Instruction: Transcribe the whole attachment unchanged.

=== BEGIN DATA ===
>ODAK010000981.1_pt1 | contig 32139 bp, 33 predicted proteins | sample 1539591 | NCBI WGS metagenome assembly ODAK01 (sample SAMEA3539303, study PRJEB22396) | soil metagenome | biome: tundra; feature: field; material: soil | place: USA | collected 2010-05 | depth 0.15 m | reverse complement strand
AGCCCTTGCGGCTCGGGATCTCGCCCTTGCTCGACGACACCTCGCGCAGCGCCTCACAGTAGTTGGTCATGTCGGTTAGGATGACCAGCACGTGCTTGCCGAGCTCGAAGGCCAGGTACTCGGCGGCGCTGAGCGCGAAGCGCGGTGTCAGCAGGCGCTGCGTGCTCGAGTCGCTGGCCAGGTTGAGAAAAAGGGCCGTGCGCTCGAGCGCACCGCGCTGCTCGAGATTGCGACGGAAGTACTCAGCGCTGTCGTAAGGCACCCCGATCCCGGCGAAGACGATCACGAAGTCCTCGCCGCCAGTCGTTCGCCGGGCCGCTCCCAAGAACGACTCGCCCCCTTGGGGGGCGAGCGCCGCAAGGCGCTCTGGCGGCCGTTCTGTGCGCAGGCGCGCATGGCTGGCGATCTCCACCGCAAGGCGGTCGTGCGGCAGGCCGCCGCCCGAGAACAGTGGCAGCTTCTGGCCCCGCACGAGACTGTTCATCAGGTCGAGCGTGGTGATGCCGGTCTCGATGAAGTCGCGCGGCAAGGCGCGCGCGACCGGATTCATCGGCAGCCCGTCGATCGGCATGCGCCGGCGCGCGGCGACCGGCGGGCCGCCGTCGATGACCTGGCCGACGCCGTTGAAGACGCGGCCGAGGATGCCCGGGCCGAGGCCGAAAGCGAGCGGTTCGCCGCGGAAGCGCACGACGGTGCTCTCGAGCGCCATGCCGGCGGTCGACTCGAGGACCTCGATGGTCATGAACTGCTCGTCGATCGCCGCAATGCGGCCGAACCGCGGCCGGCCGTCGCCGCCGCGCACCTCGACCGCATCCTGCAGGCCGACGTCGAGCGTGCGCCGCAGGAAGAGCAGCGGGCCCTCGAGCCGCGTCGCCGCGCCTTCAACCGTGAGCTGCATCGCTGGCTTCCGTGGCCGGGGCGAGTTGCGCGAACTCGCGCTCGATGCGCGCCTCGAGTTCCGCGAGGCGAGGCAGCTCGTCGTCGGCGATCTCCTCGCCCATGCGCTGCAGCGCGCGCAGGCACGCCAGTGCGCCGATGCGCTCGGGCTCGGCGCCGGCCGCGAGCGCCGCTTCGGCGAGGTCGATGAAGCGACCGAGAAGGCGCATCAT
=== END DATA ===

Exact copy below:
>ODAK010000981.1_pt1 | contig 32139 bp, 33 predicted proteins | sample 1539591 | NCBI WGS metagenome assembly ODAK01 (sample SAMEA3539303, study PRJEB22396) | soil metagenome | biome: tundra; feature: field; material: soil | place: USA | collected 2010-05 | depth 0.15 m | reverse complement strand
AGCCCTTGCGGCTCGGGATCTCGCCCTTGCTCGACGACACCTCGCGCAGCGCCTCACAGTAGTTGGTCATGTCGGTTAGGATGACCAGCACGTGCTTGCCGAGCTCGAAGGCCAGGTACTCGGCGGCGCTGAGCGCGAAGCGCGGTGTCAGCAGGCGCTGCGTGCTCGAGTCGCTGGCCAGGTTGAGAAAAAGGGCCGTGCGCTCGAGCGCACCGCGCTGCTCGAGATTGCGACGGAAGTACTCAGCGCTGTCGTAAGGCACCCCGATCCCGGCGAAGACGATCACGAAGTCCTCGCCGCCAGTCGTTCGCCGGGCCGCTCCCAAGAACGACTCGCCCCCTTGGGGGGCGAGCGCCGCAAGGCGCTCTGGCGGCCGTTCTGTGCGCAGGCGCGCATGGCTGGCGATCTCCACCGCAAGGCGGTCGTGCGGCAGGCCGCCGCCCGAGAACAGTGGCAGCTTCTGGCCCCGCACGAGACTGTTCATCAGGTCGAGCGTGGTGATGCCGGTCTCGATGAAGTCGCGCGGCAAGGCGCGCGCGACCGGATTCATCGGCAGCCCGTCGATCGGCATGCGCCGGCGCGCGGCGACCGGCGGGCCGCCGTCGATGACCTGGCCGACGCCGTTGAAGACGCGGCCGAGGATGCCCGGGCCGAGGCCGAAAGCGAGCGGTTCGCCGCGGAAGCGCACGACGGTGCTCTCGAGCGCCATGCCGGCGGTCGACTCGAGGACCTCGATGGTCATGAACTGCTCGTCGATCGCCGCAATGCGGCCGAACCGCGGCCGGCCGTCGCCGCCGCGCACCTCGACCGCATCCTGCAGGCCGACGTCGAGCGTGCGCCGCAGGAAGAGCAGCGGGCCCTCGAGCCGCGTCGCCGCGCCTTCAACCGTGAGCTGCATCGCTGGCTTCCGTGGCCGGGGCGAGTTGCGCGAACTCGCGCTCGATGCGCGCCTCGAGTTCCGCGAGGCGAGGCAGCTCGTCGTCGGCGATCTCCTCGCCCATGCGCTGCAGCGCGCGCAGGCACGCCAGTGCGCCGATGCGCTCGGGCTCGGCGCCGGCCGCGAGCGCCGCTTCGGCGAGGTCGATGAAGCGACCGAGAAGGCGCATCAT